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"Creative Music" ???

Matthew Marth (mmarth@nsca.org)
Wed, 22 Oct 1997 10:10:27 -0500

I have been noticing a new trend among experimental and "new" music
composers and performers. It seems that the old problem of what to call
our music--music that doesn't fit into the other standard
categories--has been imagined to be solved by using the term "creative
music." I don't know much about the genesis and life of this new
distinction, but I feel very skeptical about it. I think that calling
experimental music "creative music" is no improvement and does not
elucidate better than the old terms. In fact, I would argue that it is
even less effective in describing this unruly genre. (I'm not sure it's
even a definable genre.) While it's true that not all music is
especially creative, in the sense of "original," I think it is very
presumptuous to put only unusual or "outside" music in the exclusive set
of music that is creative. Even a hackneyed formulaic pop song has been
created in some respects. I guess what I'm saying is really, "What does
"creative" mean?" Does everybody using this term in the new ontext (to
stand for a genre) feel totally satisfied that they have evaluated what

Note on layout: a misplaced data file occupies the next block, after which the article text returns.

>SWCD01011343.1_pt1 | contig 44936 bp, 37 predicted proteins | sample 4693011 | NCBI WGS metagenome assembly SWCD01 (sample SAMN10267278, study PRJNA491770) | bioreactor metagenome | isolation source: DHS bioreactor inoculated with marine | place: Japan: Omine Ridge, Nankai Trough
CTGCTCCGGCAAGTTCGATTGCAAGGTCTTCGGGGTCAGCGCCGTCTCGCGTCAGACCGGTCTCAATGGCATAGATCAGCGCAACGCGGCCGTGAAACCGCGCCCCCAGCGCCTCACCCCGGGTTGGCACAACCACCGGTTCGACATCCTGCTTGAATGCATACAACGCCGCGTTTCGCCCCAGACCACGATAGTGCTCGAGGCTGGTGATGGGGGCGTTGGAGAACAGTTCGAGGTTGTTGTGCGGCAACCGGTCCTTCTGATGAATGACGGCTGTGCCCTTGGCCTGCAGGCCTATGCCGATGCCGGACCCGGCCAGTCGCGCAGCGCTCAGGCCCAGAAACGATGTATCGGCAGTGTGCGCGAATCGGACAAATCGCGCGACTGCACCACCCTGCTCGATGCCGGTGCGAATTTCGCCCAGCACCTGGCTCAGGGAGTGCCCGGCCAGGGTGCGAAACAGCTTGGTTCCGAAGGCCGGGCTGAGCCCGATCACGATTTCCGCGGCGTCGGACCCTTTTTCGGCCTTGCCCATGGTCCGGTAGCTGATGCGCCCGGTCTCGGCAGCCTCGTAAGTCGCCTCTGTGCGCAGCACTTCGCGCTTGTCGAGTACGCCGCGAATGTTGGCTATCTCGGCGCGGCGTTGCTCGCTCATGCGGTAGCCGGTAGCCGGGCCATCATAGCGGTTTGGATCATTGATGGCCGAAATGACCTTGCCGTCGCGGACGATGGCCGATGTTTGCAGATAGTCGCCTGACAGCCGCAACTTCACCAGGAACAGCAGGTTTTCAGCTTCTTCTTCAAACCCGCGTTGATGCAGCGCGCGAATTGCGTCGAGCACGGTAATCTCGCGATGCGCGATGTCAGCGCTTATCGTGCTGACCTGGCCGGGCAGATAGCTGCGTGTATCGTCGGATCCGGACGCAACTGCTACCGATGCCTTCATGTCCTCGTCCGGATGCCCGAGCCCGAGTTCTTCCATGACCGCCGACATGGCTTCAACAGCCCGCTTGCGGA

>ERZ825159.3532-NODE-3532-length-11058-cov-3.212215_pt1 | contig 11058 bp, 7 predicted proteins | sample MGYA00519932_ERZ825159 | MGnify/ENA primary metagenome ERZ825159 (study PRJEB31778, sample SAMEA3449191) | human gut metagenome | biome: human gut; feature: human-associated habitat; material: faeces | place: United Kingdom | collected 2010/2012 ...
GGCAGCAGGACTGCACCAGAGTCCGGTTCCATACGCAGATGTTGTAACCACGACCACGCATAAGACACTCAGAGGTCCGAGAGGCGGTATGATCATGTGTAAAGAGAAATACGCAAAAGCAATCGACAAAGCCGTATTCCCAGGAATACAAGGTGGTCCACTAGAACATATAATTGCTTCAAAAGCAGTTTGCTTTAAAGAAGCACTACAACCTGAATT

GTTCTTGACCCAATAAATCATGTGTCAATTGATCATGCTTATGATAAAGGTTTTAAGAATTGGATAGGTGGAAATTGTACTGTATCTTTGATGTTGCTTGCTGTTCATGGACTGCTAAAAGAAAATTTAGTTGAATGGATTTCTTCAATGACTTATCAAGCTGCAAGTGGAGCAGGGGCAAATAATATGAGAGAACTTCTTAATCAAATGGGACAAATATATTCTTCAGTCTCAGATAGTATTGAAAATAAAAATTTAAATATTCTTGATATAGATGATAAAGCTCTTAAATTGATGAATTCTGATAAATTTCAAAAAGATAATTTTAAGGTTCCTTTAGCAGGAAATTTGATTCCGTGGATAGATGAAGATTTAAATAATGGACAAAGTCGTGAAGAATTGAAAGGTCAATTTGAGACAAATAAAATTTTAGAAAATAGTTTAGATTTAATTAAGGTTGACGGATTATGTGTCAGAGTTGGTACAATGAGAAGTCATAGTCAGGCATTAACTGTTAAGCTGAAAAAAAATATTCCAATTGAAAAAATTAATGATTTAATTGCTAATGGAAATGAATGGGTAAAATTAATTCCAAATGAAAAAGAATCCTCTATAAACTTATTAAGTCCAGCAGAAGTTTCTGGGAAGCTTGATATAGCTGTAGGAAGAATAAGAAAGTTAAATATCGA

it is to be creative and what that means? I very much doubt it. This is
going to require a lot of contemplation from all of us.

The only useful function of this term that I can imagine is as a
political tool to establish in the public's awareness a sense that there
is a new, defined genre. I imagine this is useful commercially--if we
have a name, (like they do for rap, jazz, folk, country, ambient, etc.)
we can have a labeled category at the music store, and maybe somebody
will even buy a few of our recordings. Who among experimentally-oriented
musicians hasn't been frustrated looking for interesting new music in
Barnes & Noble, only to realize that even if they did have a cd
compilation of recent free-improvised tuba music, it would probably be
buried in the new age section.

Having a known identifier can be helpful in the crude world of the music
industry, where it becomes necessary to label and categorize things for
labeling's sake, rather than actually listening to a work for the work's
sake, or the artist's sake, trying to understand what it is and what it
is doing and why.

Alas, "creative music" is an ill-conceived term, and I am horrified to
think that this will come into standard use. I don't ever want to be
asked, "What kind of music do you write?" and have to answer: "Creative
Music!" I suggest that we stick with one that has worked, though some
people are afraid of it--maybe they're afraid to commit themselves to
the rigorous approach to art that the word "experimental" invokes. We
need to get over our complacency and stop trying to sugar-coat our
ever-evolving music. "Experimental" is the perfect descriptor for music
that is created to test the bounds of meaning and style, for music that
either asks questions or implies a question or challenge. I propose that
musicians who are devoted to exploring modes of expression and
challenging themselves and others to learn from the act of composition
and performance, who are devoted to peeling off the layers of conformity
to reveal their true, original selves--we musicians should use the term
"experimental" often and with vigor.
Matt Marth